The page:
Last Friday I was mindlessly killing some time on Facebook, when I happened to stumble across the livestream of Goodwood’s Kinrara Trophy race for over 3-liter GT cars. Dubbed as the world’s most expensive race grid, this one-hour twilight race featured 8 Ferrari 250 SWBs, 8 Jaguar E-Types, 4 Ferrari GTOs, 4 Aston Martin DB4GTs, 2 Cobras, 2 Big Healeys and a Maserati 3500 GT thrown in for good measure. With a Ferrari 250 GTO having just sold at Monterey for $52 million, the combined value of the Kinrara field was pushing a half a billion dollars!
What immediately sucked me in was a stunning battle royale at the front between the Ferrari 250 GT “Breadvan” of Emanuele Pirro and Niklas Halusa swapping the lead back and forth with the Jaguar E-Type of Jon Minshaw and Phil Keen. As has become expected at Goodwood, these guys were flat-out, hammer-and-tong racing, with no quarter asked, and none given…and they weren’t alone. All up and down the 30-car Kinrara field, there was action and a commensurate amount of cringe-worthy carnage. And when I say cringe-worthy, I mean rear-ended Ferrari 250 GTO, smashed up E-Types, wildly spinning Aston Martin DB4GTs…that kind of cringe –worthy!
But as much as I thoroughly enjoyed the action and excitement of the Kinrara race (Formula One, please take note), it was almost surreal to: 1) even see a 30-car field of such significance and quality; and 2) witness that these icons were being flogged with such reckless abandon. It seems a bizarre dichotomy that very nearly the only historic race event on the planet that can draw out a full field of these hyper-valuable, highly coveted cars is also the one event most likely to all but destroy them!
Elsewhere in the historic racing universe, the past two decades has seen a consistent and steady diminution in participation from the “serious” and most historic racecars. The general party line has always been that these “treasures” are simply too valuable to risk putting out on the track with “lesser” machinery—the argument always being that the owners of the “lesser” cars have far less at risk. Yet, ironically Goodwood has consistently shown—also for the past 20 years now—that this notion is complete nonsense. Were I of the Bill Gates or Jeff Bezos persuasion, I could run my 250 GTO in a dozen regional historic races, for a dozen years and not come even remotely close to the potential damage exposure that one Goodwood Revival would expose my car to. In fact, I’d argue that if I put my GTO in a dozen regional races, it would probably be the safest environment in the world for that car, because EVERYONE is going to be scared silly to put so much as a scratch on it. In reality, it would be the closest thing to racing with a force field around your car.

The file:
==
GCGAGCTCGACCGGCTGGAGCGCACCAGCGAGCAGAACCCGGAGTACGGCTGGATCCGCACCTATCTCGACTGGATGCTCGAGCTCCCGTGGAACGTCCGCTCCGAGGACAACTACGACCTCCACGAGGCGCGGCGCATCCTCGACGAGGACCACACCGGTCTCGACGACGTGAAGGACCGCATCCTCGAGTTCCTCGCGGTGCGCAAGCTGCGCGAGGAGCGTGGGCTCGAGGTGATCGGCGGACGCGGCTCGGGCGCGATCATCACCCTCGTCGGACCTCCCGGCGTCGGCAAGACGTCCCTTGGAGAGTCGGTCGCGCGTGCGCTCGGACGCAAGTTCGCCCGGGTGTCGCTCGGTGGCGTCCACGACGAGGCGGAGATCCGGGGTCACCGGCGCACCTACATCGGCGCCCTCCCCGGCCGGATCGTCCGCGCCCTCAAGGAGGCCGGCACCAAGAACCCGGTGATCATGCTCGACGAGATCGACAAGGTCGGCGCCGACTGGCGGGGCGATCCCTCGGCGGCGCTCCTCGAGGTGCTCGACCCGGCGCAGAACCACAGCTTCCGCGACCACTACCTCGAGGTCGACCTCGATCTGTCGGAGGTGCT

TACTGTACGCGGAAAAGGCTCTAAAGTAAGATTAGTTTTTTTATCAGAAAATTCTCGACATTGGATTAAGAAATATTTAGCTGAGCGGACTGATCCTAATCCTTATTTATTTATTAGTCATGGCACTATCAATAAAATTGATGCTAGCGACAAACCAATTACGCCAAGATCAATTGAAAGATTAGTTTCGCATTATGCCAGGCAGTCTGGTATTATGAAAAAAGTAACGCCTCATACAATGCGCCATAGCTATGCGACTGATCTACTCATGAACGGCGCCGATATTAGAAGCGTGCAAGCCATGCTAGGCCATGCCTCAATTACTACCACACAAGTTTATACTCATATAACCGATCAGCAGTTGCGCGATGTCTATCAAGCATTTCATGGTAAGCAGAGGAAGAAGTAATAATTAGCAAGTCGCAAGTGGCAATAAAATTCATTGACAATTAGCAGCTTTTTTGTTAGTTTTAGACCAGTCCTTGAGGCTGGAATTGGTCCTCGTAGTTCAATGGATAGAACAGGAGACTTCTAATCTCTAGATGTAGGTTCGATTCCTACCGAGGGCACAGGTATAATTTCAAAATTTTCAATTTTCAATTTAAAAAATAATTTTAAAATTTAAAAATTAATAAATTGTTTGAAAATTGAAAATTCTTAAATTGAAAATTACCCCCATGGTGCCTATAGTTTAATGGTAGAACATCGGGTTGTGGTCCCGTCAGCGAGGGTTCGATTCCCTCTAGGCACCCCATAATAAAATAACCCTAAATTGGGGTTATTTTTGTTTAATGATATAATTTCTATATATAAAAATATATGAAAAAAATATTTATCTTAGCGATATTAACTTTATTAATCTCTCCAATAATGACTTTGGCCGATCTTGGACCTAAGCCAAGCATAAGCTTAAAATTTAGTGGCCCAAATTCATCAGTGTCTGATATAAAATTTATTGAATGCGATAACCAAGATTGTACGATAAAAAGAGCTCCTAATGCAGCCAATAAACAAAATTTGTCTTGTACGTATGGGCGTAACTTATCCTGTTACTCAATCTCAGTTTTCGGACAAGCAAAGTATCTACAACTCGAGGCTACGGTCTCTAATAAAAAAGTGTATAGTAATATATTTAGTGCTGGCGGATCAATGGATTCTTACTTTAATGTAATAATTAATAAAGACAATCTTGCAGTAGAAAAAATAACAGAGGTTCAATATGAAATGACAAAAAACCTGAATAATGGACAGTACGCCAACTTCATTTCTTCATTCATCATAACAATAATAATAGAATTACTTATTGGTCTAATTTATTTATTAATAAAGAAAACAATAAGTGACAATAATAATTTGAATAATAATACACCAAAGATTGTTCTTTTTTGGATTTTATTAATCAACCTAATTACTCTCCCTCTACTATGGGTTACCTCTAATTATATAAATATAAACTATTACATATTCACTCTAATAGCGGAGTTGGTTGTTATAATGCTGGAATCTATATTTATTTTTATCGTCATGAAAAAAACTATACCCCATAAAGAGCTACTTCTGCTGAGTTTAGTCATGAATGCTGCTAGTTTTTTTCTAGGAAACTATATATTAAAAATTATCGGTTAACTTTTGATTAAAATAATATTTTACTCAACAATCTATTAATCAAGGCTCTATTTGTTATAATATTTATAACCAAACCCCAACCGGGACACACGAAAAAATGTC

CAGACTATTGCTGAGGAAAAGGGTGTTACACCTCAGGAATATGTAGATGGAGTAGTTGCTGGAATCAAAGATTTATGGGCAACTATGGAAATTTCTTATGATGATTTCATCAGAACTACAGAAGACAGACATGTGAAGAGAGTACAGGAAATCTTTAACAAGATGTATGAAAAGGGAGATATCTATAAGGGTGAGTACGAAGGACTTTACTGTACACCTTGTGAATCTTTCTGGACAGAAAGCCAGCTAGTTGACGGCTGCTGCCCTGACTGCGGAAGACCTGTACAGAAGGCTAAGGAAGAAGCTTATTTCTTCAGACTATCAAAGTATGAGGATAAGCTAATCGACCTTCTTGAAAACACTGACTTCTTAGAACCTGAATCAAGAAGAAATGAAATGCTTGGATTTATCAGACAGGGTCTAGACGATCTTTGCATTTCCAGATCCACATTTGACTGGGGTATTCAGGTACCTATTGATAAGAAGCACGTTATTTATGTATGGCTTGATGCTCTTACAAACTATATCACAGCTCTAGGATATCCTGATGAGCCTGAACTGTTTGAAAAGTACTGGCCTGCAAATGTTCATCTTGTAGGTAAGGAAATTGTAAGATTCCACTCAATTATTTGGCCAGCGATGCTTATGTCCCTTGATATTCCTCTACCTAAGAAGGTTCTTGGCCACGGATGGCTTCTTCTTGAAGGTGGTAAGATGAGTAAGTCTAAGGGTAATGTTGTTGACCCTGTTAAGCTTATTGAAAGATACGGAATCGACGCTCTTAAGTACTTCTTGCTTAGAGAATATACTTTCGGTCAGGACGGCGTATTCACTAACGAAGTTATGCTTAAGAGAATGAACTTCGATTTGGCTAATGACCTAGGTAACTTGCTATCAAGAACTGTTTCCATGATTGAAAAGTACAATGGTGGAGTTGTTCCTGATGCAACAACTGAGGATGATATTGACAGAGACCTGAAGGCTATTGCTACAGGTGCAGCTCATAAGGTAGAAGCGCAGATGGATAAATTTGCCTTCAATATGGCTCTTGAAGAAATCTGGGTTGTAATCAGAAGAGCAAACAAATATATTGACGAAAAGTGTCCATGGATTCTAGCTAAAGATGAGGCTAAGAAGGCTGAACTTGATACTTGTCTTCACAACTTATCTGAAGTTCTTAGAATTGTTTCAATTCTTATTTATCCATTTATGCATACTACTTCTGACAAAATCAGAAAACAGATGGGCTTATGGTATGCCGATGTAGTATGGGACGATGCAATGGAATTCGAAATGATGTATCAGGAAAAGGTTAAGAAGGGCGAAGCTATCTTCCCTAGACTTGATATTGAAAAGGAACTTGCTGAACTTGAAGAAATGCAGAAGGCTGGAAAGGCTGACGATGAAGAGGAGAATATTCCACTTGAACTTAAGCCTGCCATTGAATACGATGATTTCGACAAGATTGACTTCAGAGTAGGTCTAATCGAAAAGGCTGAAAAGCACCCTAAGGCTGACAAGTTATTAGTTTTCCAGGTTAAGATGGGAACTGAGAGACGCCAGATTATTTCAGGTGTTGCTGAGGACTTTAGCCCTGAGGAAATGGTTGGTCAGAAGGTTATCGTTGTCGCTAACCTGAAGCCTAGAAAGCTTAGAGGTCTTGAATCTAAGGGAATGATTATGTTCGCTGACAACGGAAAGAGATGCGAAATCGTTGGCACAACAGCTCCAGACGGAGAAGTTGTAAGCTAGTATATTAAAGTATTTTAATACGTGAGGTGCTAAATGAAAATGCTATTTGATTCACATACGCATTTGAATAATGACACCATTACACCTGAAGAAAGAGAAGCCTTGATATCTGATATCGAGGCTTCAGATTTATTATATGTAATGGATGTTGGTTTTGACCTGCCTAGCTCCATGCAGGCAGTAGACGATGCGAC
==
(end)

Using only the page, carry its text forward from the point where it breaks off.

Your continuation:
So what gives? Why have these significant cars, by and large, abandoned all but the most prestigious grids? Oops, just answered my own question…prestige. As Goodwood and Monaco have shown, it isn’t really the cost or the potential “exposure” that holds the owners back, it’s the level of prestige and audience. If you can afford to run a GTO, you want to run it on a world stage, with tens of thousands of spectators and television coverage, not some podunky club race. Yet, one of the confounding pieces to this dilemma is the fact that there seems to be fewer and fewer events on the world stage that now command the necessary level of prestige to draw out those kinds of cars.
And, considering the attrition rate at Goodwood, and the fact that they only built 36 250 GTOs, how long can it be before we’re well and truly asking ourselves, “Where have all the GTOs gone?!”